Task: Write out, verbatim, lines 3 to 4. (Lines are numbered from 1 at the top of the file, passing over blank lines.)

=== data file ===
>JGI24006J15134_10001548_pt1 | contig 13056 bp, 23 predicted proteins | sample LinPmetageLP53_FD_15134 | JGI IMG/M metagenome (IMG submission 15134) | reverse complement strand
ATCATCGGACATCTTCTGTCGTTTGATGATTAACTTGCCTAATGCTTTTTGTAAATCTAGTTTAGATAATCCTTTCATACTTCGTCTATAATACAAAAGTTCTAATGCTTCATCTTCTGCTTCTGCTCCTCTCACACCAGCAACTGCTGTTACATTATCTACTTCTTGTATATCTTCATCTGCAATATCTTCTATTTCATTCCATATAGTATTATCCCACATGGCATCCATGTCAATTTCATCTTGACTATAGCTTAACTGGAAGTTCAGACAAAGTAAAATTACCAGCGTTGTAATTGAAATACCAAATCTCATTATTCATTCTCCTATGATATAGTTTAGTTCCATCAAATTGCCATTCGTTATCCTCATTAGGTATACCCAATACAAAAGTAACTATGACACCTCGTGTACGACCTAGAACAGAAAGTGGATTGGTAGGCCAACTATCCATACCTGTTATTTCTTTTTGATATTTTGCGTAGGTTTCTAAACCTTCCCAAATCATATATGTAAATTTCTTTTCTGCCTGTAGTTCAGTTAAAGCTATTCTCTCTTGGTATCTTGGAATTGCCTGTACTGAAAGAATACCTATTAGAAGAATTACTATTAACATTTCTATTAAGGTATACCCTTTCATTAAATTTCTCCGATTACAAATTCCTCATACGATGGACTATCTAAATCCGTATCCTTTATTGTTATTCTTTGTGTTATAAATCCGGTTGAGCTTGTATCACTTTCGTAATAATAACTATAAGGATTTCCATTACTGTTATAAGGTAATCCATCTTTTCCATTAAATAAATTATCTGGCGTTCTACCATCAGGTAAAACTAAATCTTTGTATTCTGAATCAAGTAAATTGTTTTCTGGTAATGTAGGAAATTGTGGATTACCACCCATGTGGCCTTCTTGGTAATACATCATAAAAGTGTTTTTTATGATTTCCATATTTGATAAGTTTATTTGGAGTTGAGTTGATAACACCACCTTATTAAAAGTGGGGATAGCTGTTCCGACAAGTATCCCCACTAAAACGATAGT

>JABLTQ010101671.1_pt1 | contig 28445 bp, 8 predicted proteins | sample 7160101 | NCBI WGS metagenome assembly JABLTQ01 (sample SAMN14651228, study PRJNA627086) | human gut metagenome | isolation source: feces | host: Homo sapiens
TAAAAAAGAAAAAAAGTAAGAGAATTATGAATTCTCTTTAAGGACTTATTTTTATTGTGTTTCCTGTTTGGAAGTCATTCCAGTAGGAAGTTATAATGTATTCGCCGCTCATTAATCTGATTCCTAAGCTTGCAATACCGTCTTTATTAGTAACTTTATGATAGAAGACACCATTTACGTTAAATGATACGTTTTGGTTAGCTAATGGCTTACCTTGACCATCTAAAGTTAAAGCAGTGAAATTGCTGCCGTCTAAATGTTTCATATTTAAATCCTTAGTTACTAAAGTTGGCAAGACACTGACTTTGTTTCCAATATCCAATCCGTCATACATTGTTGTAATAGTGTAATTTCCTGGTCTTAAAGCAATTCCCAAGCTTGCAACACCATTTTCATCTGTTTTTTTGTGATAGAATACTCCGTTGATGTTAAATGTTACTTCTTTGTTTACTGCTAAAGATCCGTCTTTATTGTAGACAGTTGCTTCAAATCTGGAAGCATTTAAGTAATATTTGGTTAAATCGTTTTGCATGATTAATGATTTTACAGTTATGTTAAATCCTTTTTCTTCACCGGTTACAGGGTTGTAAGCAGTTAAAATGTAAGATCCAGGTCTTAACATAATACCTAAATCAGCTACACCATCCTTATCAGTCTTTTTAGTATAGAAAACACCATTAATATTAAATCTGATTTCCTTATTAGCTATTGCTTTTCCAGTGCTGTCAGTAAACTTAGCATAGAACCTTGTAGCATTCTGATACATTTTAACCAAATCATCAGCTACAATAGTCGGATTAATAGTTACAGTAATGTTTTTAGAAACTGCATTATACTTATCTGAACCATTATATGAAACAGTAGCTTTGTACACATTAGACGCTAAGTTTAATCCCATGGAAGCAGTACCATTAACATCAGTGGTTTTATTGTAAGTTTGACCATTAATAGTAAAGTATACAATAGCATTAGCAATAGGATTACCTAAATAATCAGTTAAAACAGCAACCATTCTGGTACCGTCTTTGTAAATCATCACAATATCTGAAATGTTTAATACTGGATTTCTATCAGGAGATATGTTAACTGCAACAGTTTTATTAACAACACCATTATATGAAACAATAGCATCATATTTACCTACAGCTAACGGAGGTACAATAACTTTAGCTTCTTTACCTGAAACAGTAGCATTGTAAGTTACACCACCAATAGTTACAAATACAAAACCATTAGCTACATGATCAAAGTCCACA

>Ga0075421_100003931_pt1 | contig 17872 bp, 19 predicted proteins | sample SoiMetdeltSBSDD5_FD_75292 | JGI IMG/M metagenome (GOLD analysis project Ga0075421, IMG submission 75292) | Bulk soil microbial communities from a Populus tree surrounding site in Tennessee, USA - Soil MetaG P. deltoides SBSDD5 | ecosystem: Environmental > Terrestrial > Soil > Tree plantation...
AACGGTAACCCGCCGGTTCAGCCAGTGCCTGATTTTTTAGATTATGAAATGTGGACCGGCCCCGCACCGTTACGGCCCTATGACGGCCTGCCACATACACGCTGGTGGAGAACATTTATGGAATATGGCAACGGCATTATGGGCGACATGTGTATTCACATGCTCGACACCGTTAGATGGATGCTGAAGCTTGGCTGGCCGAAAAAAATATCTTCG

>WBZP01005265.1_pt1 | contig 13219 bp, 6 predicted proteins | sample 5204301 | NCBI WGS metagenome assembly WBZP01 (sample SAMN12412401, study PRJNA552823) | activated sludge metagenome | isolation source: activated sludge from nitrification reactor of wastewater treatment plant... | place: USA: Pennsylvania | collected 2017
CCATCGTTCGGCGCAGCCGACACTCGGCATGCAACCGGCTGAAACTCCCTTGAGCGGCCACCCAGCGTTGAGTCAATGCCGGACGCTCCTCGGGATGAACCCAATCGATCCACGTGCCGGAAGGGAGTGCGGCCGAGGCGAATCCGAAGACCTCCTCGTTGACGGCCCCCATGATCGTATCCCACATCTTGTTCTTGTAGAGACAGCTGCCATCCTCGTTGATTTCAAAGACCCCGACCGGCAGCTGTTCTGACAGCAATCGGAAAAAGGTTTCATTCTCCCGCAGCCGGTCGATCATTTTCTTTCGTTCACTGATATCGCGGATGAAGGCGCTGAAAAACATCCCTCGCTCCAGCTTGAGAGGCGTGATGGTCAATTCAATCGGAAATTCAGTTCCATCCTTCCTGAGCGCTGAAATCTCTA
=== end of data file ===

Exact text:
>JABLTQ010101671.1_pt1 | contig 28445 bp, 8 predicted proteins | sample 7160101 | NCBI WGS metagenome assembly JABLTQ01 (sample SAMN14651228, study PRJNA627086) | human gut metagenome | isolation source: feces | host: Homo sapiens
TAAAAAAGAAAAAAAGTAAGAGAATTATGAATTCTCTTTAAGGACTTATTTTTATTGTGTTTCCTGTTTGGAAGTCATTCCAGTAGGAAGTTATAATGTATTCGCCGCTCATTAATCTGATTCCTAAGCTTGCAATACCGTCTTTATTAGTAACTTTATGATAGAAGACACCATTTACGTTAAATGATACGTTTTGGTTAGCTAATGGCTTACCTTGACCATCTAAAGTTAAAGCAGTGAAATTGCTGCCGTCTAAATGTTTCATATTTAAATCCTTAGTTACTAAAGTTGGCAAGACACTGACTTTGTTTCCAATATCCAATCCGTCATACATTGTTGTAATAGTGTAATTTCCTGGTCTTAAAGCAATTCCCAAGCTTGCAACACCATTTTCATCTGTTTTTTTGTGATAGAATACTCCGTTGATGTTAAATGTTACTTCTTTGTTTACTGCTAAAGATCCGTCTTTATTGTAGACAGTTGCTTCAAATCTGGAAGCATTTAAGTAATATTTGGTTAAATCGTTTTGCATGATTAATGATTTTACAGTTATGTTAAATCCTTTTTCTTCACCGGTTACAGGGTTGTAAGCAGTTAAAATGTAAGATCCAGGTCTTAACATAATACCTAAATCAGCTACACCATCCTTATCAGTCTTTTTAGTATAGAAAACACCATTAATATTAAATCTGATTTCCTTATTAGCTATTGCTTTTCCAGTGCTGTCAGTAAACTTAGCATAGAACCTTGTAGCATTCTGATACATTTTAACCAAATCATCAGCTACAATAGTCGGATTAATAGTTACAGTAATGTTTTTAGAAACTGCATTATACTTATCTGAACCATTATATGAAACAGTAGCTTTGTACACATTAGACGCTAAGTTTAATCCCATGGAAGCAGTACCATTAACATCAGTGGTTTTATTGTAAGTTTGACCATTAATAGTAAAGTATACAATAGCATTAGCAATAGGATTACCTAAATAATCAGTTAAAACAGCAACCATTCTGGTACCGTCTTTGTAAATCATCACAATATCTGAAATGTTTAATACTGGATTTCTATCAGGAGATATGTTAACTGCAACAGTTTTATTAACAACACCATTATATGAAACAATAGCATCATATTTACCTACAGCTAACGGAGGTACAATAACTTTAGCTTCTTTACCTGAAACAGTAGCATTGTAAGTTACACCACCAATAGTTACAAATACAAAACCATTAGCTACATGATCAAAGTCCACA